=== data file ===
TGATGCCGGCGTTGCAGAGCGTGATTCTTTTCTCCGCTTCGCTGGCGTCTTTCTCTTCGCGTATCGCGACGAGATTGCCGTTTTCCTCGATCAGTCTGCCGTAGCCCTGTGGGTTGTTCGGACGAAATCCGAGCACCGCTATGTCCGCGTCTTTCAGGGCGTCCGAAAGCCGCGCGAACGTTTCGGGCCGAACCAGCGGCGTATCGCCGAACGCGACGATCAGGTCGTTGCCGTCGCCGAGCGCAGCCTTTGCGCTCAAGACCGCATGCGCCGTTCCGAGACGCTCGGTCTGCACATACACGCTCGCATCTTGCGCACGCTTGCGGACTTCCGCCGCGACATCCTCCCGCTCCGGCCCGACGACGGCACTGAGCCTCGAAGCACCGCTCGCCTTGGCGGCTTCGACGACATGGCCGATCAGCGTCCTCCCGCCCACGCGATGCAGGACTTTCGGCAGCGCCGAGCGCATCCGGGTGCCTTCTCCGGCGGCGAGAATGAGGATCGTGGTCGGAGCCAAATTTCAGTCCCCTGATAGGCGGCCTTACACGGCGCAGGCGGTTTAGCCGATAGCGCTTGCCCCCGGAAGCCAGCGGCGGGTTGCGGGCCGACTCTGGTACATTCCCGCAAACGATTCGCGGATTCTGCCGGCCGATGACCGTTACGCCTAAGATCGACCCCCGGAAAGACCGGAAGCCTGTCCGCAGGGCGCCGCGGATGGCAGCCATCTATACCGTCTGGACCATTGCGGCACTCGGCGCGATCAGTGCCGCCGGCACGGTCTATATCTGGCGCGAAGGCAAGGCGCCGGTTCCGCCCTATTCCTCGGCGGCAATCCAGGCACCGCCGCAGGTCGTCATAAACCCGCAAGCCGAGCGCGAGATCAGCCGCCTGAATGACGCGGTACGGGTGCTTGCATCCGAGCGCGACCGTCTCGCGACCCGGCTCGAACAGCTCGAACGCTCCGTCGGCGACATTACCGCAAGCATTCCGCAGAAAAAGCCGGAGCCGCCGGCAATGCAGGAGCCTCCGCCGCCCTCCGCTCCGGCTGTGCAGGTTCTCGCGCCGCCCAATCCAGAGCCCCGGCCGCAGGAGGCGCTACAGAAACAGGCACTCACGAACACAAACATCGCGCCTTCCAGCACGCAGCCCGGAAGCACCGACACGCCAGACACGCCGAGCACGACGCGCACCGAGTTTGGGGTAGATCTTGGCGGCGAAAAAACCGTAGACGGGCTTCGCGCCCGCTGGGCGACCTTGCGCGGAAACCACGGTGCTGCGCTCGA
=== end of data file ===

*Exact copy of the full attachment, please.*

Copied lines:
TGATGCCGGCGTTGCAGAGCGTGATTCTTTTCTCCGCTTCGCTGGCGTCTTTCTCTTCGCGTATCGCGACGAGATTGCCGTTTTCCTCGATCAGTCTGCCGTAGCCCTGTGGGTTGTTCGGACGAAATCCGAGCACCGCTATGTCCGCGTCTTTCAGGGCGTCCGAAAGCCGCGCGAACGTTTCGGGCCGAACCAGCGGCGTATCGCCGAACGCGACGATCAGGTCGTTGCCGTCGCCGAGCGCAGCCTTTGCGCTCAAGACCGCATGCGCCGTTCCGAGACGCTCGGTCTGCACATACACGCTCGCATCTTGCGCACGCTTGCGGACTTCCGCCGCGACATCCTCCCGCTCCGGCCCGACGACGGCACTGAGCCTCGAAGCACCGCTCGCCTTGGCGGCTTCGACGACATGGCCGATCAGCGTCCTCCCGCCCACGCGATGCAGGACTTTCGGCAGCGCCGAGCGCATCCGGGTGCCTTCTCCGGCGGCGAGAATGAGGATCGTGGTCGGAGCCAAATTTCAGTCCCCTGATAGGCGGCCTTACACGGCGCAGGCGGTTTAGCCGATAGCGCTTGCCCCCGGAAGCCAGCGGCGGGTTGCGGGCCGACTCTGGTACATTCCCGCAAACGATTCGCGGATTCTGCCGGCCGATGACCGTTACGCCTAAGATCGACCCCCGGAAAGACCGGAAGCCTGTCCGCAGGGCGCCGCGGATGGCAGCCATCTATACCGTCTGGACCATTGCGGCACTCGGCGCGATCAGTGCCGCCGGCACGGTCTATATCTGGCGCGAAGGCAAGGCGCCGGTTCCGCCCTATTCCTCGGCGGCAATCCAGGCACCGCCGCAGGTCGTCATAAACCCGCAAGCCGAGCGCGAGATCAGCCGCCTGAATGACGCGGTACGGGTGCTTGCATCCGAGCGCGACCGTCTCGCGACCCGGCTCGAACAGCTCGAACGCTCCGTCGGCGACATTACCGCAAGCATTCCGCAGAAAAAGCCGGAGCCGCCGGCAATGCAGGAGCCTCCGCCGCCCTCCGCTCCGGCTGTGCAGGTTCTCGCGCCGCCCAATCCAGAGCCCCGGCCGCAGGAGGCGCTACAGAAACAGGCACTCACGAACACAAACATCGCGCCTTCCAGCACGCAGCCCGGAAGCACCGACACGCCAGACACGCCGAGCACGACGCGCACCGAGTTTGGGGTAGATCTTGGCGGCGAAAAAACCGTAGACGGGCTTCGCGCCCGCTGGGCGACCTTGCGCGGAAACCACGGTGCTGCGCTCGA